A car is stalled after trying to cross a flooded bridge over Saline Creek in Perry County, Missouri, on Sunday, 17 March 2013. Photo: Perry Sheriff / AP

By Jennifer Liberto
10 May 2013

WASHINGTON (CNNMoney) – The U.S. flood alarm system is about to get smaller.

On May 1, the U.S. Geological Survey began turning off some 150 stream gauges that monitor water levels on the nation's rivers and streams, thanks to the federal spending cuts, also known as sequester.

It's a one-two punch for the flood monitoring system -- the agency could be turning off another 200 gauges because of funding cutbacks at states, cities and towns that are struggling with their own budget crises.

Water science experts warn that turning off the gauges will weaken the monitoring system that helps communities prepare for floods.

"We're trying to be very careful about which ones we say aren't going to receive funding," said Michael Norris, coordinator for the National Streamflow Information Program. The group has been been working for months to figure out which gauges are the least critical. "The last thing we want to do is put anyone's life or property in danger."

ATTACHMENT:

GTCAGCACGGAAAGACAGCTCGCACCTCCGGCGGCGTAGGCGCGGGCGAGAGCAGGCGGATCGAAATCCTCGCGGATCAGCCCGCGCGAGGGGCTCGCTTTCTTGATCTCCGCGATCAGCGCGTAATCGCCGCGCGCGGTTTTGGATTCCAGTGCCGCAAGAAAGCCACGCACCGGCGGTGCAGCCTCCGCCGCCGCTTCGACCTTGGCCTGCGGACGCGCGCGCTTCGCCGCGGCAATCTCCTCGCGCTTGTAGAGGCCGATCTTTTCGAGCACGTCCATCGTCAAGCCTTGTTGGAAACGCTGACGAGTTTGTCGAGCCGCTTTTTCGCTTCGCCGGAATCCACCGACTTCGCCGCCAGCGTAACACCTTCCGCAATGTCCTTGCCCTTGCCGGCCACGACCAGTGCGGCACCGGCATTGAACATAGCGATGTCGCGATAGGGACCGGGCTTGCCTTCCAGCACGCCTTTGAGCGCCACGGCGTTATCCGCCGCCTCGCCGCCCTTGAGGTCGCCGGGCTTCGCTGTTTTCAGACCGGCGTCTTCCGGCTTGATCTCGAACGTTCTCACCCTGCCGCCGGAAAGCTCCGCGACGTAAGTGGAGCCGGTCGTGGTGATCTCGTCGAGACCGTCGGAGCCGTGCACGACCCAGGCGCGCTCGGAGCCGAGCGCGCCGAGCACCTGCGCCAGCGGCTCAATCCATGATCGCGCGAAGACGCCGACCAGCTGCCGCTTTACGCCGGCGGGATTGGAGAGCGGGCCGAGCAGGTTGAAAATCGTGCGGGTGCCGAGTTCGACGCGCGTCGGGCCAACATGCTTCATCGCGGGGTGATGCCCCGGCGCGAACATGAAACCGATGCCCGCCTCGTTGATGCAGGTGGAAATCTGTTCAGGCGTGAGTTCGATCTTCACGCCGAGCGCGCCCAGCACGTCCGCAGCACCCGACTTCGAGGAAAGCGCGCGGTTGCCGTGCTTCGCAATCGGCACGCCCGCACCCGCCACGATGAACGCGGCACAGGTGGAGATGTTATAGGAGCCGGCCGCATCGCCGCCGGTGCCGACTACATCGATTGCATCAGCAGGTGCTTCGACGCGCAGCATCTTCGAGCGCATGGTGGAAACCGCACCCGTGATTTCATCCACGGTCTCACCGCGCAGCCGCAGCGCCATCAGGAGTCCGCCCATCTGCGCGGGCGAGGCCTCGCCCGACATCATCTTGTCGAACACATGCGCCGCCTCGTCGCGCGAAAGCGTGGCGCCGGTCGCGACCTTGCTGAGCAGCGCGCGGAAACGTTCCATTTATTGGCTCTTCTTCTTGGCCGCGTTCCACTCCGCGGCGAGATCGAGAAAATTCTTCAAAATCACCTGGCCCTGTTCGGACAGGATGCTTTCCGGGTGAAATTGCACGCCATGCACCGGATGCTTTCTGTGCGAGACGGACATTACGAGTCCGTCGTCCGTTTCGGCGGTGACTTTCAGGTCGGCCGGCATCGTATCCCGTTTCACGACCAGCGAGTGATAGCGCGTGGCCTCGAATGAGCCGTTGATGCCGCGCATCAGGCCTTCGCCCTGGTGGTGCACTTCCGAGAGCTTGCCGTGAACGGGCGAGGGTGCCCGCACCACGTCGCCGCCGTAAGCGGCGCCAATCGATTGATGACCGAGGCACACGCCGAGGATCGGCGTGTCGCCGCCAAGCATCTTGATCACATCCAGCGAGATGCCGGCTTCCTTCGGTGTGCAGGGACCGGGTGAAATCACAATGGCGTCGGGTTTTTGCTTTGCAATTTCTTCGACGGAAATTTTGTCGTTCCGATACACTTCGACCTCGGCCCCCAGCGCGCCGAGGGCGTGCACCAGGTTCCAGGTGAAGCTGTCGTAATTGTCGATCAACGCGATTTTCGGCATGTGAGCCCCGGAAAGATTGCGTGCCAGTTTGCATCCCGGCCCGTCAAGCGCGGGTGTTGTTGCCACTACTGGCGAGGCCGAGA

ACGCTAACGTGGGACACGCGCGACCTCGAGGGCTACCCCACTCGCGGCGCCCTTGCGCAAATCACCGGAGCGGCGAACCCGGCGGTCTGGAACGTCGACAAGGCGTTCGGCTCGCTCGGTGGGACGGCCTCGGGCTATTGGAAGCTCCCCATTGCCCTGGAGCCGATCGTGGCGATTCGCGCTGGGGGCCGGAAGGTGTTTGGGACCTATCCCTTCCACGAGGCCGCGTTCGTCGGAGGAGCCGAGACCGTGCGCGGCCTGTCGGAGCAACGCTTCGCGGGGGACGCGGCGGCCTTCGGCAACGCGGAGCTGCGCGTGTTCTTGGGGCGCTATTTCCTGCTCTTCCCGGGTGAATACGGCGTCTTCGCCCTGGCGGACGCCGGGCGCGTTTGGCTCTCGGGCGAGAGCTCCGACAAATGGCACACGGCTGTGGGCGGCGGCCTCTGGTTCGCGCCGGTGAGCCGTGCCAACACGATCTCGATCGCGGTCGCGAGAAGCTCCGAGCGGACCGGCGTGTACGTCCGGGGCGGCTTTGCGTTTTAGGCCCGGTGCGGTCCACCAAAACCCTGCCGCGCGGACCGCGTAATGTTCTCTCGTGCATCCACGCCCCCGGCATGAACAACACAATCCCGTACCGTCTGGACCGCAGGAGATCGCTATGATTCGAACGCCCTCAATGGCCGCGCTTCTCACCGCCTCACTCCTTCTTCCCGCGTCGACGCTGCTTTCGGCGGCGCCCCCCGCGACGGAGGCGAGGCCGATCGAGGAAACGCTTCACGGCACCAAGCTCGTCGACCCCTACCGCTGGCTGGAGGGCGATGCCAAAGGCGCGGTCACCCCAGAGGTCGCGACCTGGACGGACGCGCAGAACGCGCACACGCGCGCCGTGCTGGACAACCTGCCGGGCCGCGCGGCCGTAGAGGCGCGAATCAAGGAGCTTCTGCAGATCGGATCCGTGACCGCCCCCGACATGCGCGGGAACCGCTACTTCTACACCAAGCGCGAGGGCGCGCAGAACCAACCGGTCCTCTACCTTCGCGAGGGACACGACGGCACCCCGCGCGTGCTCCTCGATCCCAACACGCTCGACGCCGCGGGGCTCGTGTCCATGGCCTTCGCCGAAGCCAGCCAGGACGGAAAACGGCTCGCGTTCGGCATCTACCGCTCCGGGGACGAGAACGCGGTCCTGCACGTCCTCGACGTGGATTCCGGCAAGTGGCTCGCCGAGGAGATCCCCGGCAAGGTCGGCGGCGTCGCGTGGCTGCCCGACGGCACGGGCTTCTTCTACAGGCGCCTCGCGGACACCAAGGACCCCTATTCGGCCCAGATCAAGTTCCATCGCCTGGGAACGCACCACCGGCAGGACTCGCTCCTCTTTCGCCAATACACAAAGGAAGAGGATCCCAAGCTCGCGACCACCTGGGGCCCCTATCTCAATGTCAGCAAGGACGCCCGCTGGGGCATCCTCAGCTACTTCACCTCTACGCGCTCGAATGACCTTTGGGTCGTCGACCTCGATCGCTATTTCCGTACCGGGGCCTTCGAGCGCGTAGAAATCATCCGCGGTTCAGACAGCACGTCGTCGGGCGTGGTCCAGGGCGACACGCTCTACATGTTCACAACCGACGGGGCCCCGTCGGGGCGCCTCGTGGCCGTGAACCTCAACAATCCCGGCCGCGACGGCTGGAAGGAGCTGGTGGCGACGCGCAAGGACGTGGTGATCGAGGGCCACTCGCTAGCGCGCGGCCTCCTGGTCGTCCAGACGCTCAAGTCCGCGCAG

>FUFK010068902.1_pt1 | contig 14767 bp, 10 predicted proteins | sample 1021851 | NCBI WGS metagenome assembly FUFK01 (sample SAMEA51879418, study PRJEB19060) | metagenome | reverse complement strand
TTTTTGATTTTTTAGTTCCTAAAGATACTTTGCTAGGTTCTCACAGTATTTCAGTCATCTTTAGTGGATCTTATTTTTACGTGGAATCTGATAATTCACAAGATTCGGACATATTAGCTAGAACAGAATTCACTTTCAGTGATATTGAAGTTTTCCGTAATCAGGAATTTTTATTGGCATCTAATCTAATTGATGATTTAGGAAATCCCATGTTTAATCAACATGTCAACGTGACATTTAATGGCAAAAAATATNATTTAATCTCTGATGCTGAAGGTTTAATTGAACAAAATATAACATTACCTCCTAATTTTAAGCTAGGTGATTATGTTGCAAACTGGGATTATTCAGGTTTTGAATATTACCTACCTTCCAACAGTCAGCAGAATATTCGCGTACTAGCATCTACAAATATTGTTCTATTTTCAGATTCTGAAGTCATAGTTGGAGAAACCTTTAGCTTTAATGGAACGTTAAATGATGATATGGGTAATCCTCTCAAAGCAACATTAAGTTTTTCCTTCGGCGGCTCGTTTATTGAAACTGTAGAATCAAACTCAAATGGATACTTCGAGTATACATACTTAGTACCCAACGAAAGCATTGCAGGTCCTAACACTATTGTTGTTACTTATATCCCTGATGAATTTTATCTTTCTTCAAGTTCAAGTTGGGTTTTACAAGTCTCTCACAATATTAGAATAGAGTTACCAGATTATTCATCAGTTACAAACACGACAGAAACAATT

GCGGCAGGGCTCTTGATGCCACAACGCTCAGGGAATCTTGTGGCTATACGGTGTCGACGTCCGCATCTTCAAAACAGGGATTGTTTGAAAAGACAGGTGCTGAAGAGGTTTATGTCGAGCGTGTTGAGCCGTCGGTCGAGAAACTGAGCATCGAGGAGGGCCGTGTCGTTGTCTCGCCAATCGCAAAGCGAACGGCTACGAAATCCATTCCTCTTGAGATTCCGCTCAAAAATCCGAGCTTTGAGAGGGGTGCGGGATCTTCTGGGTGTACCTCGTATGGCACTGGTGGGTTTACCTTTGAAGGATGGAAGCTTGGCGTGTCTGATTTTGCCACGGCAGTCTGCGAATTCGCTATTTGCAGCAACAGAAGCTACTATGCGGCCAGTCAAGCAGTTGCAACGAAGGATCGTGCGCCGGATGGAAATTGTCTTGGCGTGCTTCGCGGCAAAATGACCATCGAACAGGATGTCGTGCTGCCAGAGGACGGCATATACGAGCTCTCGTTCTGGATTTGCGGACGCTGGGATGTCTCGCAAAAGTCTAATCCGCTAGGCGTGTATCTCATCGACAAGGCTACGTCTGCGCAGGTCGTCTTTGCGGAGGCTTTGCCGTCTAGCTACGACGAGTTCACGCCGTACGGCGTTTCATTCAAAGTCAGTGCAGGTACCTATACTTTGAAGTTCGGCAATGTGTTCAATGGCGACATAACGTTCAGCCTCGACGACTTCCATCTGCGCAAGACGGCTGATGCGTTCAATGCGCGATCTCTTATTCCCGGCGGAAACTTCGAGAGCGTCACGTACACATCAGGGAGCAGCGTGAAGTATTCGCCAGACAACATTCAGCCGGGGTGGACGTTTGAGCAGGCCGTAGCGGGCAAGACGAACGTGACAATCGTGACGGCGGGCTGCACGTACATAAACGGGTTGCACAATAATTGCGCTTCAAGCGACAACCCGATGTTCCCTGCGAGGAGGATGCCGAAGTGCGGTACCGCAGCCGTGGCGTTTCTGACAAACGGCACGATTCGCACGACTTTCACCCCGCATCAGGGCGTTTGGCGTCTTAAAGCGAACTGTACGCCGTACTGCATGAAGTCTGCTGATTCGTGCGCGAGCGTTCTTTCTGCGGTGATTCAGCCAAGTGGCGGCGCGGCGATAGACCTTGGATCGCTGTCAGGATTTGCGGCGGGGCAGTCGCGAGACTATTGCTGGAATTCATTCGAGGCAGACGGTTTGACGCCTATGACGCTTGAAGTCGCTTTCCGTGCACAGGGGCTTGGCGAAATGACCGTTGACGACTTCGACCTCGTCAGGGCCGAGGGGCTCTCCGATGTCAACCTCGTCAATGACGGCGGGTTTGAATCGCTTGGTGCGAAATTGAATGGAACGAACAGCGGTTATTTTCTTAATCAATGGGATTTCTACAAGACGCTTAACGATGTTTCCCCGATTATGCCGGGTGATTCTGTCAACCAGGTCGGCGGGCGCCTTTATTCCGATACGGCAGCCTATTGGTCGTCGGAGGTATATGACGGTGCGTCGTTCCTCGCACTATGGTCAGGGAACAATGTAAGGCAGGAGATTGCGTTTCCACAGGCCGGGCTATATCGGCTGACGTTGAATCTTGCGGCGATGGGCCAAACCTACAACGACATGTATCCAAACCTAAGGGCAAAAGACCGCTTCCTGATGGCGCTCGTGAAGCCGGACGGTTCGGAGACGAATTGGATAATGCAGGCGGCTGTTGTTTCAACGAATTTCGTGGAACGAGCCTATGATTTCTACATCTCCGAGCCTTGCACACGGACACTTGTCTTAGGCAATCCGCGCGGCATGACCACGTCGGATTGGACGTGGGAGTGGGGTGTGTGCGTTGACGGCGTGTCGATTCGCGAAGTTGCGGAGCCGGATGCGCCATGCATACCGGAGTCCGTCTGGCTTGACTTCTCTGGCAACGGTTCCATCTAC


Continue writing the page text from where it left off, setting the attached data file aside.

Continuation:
The gauges allow the National Weather Service to forecast floods and help the U.S. Army Corp of Engineers manage its water reservoirs.

"Without these observations, (our) forecast and warning operations will be impaired, reduced, or discontinued on a location-by-location basis," said Christopher Vaccaro, a weather service spokesman.

The cuts couldn't come at a worse time. Scientists have pointed that climate change has led to record floods recently, similar to the one that plagued Midwestern states two weeks ago.

Climate change continues to lead to "more unusual weather events than we used to have," said Donald Wuebbles, a professor of atmospheric sciences at the University of Illinois at Urbana-Champaign.

In fact, climate change was one reason President Obama proposed spending an additional $7.2 million to fund an extra 400 stream gauges next year, according to budget documents.

Floods kill 95 people each year and cause about $8 billion in property damage, according to the National Weather Service. Last October, Superstorm Sandy killed 72 people and caused $50 billion in damage.

The National Stream Flow Information Program is one of thousands of federal programs facing federal budget cuts. The program took a $2 million direct hit to its 2013 funding. [more]

Flood alarms threatened by budget cuts


  1. Dylann Andre said...

    If they are trying to cut down on their expenses, they should do it on other projects and not on important things like this.


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